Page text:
United States in all its foreign policy acted so in its national interest especially on the economic field. This is in line with the realist view of foreign policy as being in pursuit of a country’s national interest. . Looking at the events that led into United States isolationist policy and later interventionist policy, there is strong indication that the policy makers were focused their attention in the interest of the American economic well being. For example by the time the civil war ended Lincoln’s secretary William Seaward had come up with an expansion strategy that was founded more on commercial expansion as opposed to territorial expansion. Its purchase of Alaska from Russia was a shrewd move to establish secure trade channels with the Far East. It further promoted an open door policy with China and as such beating such colonial powers as Japan and china from possessing it to preserve market for its goods. Creation of international organization such as the league of nation not so much for idealistic reasons but as a means through which the U.S could influence international events in a direction in line with it’s national interest terms of foreign trade. (Significant Events in U.S. Foreign Relations 154-165))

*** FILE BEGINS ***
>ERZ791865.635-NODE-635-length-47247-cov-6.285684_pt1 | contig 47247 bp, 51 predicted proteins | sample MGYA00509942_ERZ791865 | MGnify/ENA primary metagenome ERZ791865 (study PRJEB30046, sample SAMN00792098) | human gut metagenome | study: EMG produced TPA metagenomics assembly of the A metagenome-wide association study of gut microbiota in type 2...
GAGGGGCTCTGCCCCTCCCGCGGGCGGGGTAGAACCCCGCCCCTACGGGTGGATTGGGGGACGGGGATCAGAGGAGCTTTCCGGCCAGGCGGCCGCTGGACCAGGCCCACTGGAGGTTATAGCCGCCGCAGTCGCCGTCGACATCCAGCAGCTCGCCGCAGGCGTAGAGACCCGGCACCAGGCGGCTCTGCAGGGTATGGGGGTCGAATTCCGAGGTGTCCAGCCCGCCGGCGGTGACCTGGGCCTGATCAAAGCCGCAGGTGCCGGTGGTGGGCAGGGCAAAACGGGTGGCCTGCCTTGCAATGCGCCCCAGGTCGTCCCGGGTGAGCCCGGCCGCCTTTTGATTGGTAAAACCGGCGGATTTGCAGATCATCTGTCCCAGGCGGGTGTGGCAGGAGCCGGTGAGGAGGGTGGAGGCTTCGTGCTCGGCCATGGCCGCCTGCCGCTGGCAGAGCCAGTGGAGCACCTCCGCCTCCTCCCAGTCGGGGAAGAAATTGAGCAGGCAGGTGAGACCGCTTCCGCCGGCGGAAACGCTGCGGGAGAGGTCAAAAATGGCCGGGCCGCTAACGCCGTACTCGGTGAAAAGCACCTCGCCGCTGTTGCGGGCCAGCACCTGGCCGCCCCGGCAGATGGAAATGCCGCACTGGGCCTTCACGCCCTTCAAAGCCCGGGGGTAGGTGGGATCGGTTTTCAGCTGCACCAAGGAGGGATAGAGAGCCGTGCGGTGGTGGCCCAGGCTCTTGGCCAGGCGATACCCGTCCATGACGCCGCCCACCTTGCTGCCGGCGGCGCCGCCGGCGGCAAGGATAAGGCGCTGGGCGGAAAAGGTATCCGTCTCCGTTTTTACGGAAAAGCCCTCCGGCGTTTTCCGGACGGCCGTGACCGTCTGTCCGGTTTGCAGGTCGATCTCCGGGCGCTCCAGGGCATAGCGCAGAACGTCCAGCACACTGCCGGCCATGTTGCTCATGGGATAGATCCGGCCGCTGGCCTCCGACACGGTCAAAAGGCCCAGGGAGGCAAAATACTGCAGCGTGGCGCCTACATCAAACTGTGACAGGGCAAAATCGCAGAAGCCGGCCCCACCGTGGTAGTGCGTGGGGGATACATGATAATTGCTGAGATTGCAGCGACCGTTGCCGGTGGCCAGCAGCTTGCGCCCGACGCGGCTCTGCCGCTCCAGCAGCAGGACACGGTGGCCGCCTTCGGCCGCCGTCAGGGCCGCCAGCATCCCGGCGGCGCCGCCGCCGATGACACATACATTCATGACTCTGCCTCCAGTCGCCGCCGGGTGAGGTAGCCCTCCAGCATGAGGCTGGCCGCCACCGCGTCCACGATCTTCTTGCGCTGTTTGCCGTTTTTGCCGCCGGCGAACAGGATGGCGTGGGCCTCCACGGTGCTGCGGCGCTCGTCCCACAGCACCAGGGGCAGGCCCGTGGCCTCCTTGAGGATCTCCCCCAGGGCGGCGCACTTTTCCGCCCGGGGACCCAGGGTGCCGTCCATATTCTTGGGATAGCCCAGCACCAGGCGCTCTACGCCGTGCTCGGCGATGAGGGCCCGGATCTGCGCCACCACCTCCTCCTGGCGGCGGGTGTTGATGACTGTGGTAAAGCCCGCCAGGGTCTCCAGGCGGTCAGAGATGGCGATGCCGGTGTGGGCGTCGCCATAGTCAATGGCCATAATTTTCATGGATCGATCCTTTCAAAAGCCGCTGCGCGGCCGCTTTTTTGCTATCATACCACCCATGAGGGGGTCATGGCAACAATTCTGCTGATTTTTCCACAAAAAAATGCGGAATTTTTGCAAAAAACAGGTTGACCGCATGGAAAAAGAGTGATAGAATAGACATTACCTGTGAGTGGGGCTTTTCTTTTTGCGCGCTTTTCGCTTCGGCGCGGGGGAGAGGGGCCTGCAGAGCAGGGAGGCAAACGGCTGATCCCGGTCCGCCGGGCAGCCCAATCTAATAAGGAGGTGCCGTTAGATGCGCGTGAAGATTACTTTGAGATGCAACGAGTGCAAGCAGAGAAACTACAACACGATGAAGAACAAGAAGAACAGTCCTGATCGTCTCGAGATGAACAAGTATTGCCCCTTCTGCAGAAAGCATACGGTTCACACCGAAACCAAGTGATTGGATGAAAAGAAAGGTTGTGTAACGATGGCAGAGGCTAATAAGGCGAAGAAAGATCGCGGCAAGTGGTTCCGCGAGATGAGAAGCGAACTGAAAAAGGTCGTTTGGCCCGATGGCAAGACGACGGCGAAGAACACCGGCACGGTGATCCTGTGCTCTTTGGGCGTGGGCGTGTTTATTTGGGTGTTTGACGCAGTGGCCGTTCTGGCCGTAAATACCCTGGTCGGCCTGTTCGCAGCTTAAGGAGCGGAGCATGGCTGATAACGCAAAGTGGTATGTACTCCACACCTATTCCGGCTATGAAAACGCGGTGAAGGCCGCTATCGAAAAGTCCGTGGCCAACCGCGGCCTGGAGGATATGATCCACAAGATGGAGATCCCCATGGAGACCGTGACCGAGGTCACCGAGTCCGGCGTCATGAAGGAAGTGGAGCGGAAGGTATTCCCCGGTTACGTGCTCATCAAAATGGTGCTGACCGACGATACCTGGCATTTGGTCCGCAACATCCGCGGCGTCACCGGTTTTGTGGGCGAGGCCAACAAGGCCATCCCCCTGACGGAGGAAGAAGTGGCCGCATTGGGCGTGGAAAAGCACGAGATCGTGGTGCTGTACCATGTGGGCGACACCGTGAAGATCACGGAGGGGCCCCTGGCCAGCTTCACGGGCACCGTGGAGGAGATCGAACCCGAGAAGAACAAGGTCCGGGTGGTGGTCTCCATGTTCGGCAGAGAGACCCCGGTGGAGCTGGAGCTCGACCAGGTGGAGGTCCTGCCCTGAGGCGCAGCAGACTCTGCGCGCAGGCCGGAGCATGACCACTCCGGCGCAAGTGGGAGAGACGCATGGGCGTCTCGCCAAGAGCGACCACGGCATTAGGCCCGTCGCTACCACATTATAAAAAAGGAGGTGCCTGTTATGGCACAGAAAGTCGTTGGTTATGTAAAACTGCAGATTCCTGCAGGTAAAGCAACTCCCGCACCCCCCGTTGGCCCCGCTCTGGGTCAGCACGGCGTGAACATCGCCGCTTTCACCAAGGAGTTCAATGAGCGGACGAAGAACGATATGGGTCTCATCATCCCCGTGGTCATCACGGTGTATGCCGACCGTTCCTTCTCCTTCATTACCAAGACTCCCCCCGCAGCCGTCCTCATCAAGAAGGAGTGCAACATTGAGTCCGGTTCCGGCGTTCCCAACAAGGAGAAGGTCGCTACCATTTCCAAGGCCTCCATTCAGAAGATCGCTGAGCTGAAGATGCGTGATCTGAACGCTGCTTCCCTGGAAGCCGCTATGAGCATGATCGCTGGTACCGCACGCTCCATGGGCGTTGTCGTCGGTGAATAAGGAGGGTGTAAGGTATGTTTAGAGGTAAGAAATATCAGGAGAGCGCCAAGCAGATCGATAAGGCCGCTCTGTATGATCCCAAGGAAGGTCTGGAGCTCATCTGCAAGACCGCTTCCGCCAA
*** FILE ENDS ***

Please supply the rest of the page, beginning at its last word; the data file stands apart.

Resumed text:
2. Harlem Renaissance
The Harlem Renaissance refers to a period in the American history whereby African-American culture, literature and music permeated mainstream American life. Their creativity came out and was at its peak and became influential more than ever. Many great musician, poet and authors emerged from this period with such people as Georgia Douglas and Gwendolyn Bennet being some of the popular poet who came out of the period. Bennet influenced by the plight of blacks with their race and culture being regarded as inferior sought to write about community pride as well as romanticizing about being black in her lyrics. Such themes as racial pride and the authenticity of African dance and music was evident in her work. One of her song read as follows “â€¦My song has the lush sweetness, of moist, dark lips, Where hymns keep company, with old forgotten banjo songs” (Wilson n.p)